Tollie Zellman has been described as an original and colourful frisky vamp, like a kind of Swedish Mae West, but nevertheless entirely unique and inimitable. She often played voluptuous and flaky aristocratic women or fickle prima donnas, both on stage and on the silver screen, and she put a personal stamp and flavour on every role and every stage she performed on.

Tollie Zellman married the consul Viggo Berck in 1916, but they separated after just one year together and their marriage was dissolved. Her second marriage, to Carl Holmquist an accountant, lasted a bit longer, from 1918 until 1923.

Tollie Zellman died in Stockholm in 1964. She is buried at Norra begravningsplatsen (The Northern Cemetery) in Solna.

Jennifer Vintkvist
(Translated by Alexia Grosjean)

Published 2018-03-08

You are welcome to cite this article but always provide the author’s name as follows:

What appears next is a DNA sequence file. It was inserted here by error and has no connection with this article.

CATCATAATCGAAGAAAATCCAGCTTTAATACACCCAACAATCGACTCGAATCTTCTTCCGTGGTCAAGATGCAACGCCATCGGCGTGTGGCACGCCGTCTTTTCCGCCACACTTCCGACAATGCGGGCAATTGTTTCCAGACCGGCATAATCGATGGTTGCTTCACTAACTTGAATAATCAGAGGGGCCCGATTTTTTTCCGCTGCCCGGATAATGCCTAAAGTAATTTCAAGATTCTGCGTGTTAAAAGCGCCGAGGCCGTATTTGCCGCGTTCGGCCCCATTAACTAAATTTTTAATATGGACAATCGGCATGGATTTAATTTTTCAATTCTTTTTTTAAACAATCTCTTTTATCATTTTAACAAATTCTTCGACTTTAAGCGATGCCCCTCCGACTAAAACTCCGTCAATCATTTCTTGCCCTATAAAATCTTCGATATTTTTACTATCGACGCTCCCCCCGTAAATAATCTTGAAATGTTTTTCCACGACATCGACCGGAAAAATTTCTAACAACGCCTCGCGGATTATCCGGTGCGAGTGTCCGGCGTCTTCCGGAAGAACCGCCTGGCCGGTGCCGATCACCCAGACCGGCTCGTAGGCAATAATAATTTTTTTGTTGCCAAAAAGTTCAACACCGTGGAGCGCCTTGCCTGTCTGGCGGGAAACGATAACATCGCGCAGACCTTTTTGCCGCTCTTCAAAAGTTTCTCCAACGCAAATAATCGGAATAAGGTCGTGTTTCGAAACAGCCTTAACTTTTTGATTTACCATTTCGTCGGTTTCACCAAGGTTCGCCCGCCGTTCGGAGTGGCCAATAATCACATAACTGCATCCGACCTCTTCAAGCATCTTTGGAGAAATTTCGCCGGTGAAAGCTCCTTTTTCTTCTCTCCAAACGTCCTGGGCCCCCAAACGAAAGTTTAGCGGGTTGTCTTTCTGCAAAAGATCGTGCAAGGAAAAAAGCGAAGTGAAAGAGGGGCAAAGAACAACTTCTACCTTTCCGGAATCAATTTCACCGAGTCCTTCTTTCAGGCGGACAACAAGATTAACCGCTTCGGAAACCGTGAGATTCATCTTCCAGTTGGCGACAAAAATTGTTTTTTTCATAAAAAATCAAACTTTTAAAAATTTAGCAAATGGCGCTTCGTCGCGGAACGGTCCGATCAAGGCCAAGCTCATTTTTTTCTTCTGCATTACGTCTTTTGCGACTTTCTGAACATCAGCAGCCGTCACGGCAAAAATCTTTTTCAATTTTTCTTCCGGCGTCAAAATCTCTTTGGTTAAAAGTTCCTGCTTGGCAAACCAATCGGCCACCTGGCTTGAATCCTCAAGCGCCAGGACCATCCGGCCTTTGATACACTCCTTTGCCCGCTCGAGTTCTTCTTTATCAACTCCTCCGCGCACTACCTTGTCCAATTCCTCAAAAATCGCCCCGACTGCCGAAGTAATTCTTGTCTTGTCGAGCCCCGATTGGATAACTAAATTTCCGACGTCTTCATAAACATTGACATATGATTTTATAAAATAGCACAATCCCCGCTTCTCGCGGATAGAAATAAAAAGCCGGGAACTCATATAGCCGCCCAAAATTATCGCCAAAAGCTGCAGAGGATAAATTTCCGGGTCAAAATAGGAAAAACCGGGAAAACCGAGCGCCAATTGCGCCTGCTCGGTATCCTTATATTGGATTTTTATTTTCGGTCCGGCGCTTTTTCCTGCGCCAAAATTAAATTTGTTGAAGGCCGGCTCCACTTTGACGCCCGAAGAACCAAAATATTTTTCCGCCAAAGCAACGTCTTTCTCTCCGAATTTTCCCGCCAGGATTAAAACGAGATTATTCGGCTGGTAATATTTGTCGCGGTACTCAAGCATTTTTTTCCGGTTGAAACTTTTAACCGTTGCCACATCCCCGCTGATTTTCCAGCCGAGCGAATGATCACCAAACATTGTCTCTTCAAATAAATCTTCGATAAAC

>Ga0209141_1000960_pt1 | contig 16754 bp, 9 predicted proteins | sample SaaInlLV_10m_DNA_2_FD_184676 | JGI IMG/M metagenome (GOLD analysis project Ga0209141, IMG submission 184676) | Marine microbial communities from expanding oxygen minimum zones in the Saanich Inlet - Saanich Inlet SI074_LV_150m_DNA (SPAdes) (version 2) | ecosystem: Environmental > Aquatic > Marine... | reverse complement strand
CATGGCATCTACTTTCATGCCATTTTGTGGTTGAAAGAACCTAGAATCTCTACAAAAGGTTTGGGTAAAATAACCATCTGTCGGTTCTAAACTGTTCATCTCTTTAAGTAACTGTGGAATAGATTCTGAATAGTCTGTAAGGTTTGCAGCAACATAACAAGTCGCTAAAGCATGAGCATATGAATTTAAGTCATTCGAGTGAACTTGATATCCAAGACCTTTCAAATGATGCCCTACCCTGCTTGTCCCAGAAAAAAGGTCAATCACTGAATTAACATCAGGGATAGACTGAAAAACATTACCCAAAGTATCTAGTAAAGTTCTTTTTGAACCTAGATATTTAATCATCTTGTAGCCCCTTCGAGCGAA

Berta Alice Victoria (Tollie) Zellman,, Svenskt kvinnobiografiskt lexikon (article by Jennifer Vintkvist), retrieved 2024-07-19.

Other Names

    Married: Berck, Holmquist
    Nickname: Mollen

Family Relationships

Civil Status: Divorced
  • Mother: Betty Zellman, född Nilsson
  • Father: Carl Magnus Zellman
  • Sister: Signe Berta Maria Zellman, gift Bertilson
more ...


  • Yrkesutbildning, Paris, Frankrike: Fortbildning, skådespeleri


  • Profession: Kontorist, Nordiska Kompaniets avlöningskontor
  • Profession: Skådespelare, teater och film, hela Sverige samt Svenska Teatern, Helsingfors, Finland
  • Profession: Regissör, Svenska Teatern


  • Colleague: Gösta Ekman d ä
  • Colleague: Mimi Pollak
  • Colleague: Sture Lagerwall
more ...


  • Birthplace: Stockholm
  • Stockholm
  • Nyköping
more ...



  • Tygård, Britt-Marie, Tollie Zellman: damen i rosa, Bissens bok, Stockholm, 2012

Further References

Tollie Zellman. Photo: Atelier Jaeger, ca 1915. Picture postcard: Axel Eliassons konstförlag, Stockholm (Wikimedia Commons)
Tollie Zellman. Photo: Atelier Jaeger, ca 1915. Picture postcard: Axel Eliassons konstförlag, Stockholm (Wikimedia Commons)


20th century Actors